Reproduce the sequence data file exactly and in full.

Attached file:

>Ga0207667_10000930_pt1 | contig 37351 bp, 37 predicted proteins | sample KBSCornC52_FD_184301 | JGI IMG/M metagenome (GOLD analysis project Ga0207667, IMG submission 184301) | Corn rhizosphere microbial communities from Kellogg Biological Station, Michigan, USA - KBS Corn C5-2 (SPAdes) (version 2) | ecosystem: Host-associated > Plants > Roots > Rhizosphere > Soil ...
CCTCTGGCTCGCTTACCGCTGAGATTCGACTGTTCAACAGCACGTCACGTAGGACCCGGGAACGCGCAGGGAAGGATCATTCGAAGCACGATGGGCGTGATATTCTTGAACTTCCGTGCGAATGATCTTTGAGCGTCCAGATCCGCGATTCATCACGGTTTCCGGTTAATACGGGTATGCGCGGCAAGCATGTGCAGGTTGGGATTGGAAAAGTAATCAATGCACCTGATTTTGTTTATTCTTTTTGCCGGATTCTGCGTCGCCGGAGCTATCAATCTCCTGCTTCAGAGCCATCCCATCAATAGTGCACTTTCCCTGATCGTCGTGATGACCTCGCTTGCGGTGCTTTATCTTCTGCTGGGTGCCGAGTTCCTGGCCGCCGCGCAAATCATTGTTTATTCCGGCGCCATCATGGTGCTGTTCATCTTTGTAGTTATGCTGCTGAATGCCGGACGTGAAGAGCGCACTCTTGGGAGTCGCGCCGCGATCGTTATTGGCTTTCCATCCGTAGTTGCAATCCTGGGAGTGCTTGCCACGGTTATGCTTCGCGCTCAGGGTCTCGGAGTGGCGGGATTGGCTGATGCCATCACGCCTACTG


>Ga0207667_10000930_pt1 | contig 37351 bp, 37 predicted proteins | sample KBSCornC52_FD_184301 | JGI IMG/M metagenome (GOLD analysis project Ga0207667, IMG submission 184301) | Corn rhizosphere microbial communities from Kellogg Biological Station, Michigan, USA - KBS Corn C5-2 (SPAdes) (version 2) | ecosystem: Host-associated > Plants > Roots > Rhizosphere > Soil ...
CCTCTGGCTCGCTTACCGCTGAGATTCGACTGTTCAACAGCACGTCACGTAGGACCCGGGAACGCGCAGGGAAGGATCATTCGAAGCACGATGGGCGTGATATTCTTGAACTTCCGTGCGAATGATCTTTGAGCGTCCAGATCCGCGATTCATCACGGTTTCCGGTTAATACGGGTATGCGCGGCAAGCATGTGCAGGTTGGGATTGGAAAAGTAATCAATGCACCTGATTTTGTTTATTCTTTTTGCCGGATTCTGCGTCGCCGGAGCTATCAATCTCCTGCTTCAGAGCCATCCCATCAATAGTGCACTTTCCCTGATCGTCGTGATGACCTCGCTTGCGGTGCTTTATCTTCTGCTGGGTGCCGAGTTCCTGGCCGCCGCGCAAATCATTGTTTATTCCGGCGCCATCATGGTGCTGTTCATCTTTGTAGTTATGCTGCTGAATGCCGGACGTGAAGAGCGCACTCTTGGGAGTCGCGCCGCGATCGTTATTGGCTTTCCATCCGTAGTTGCAATCCTGGGAGTGCTTGCCACGGTTATGCTTCGCGCTCAGGGTCTCGGAGTGGCGGGATTGGCTGATGCCATCACGCCTACTG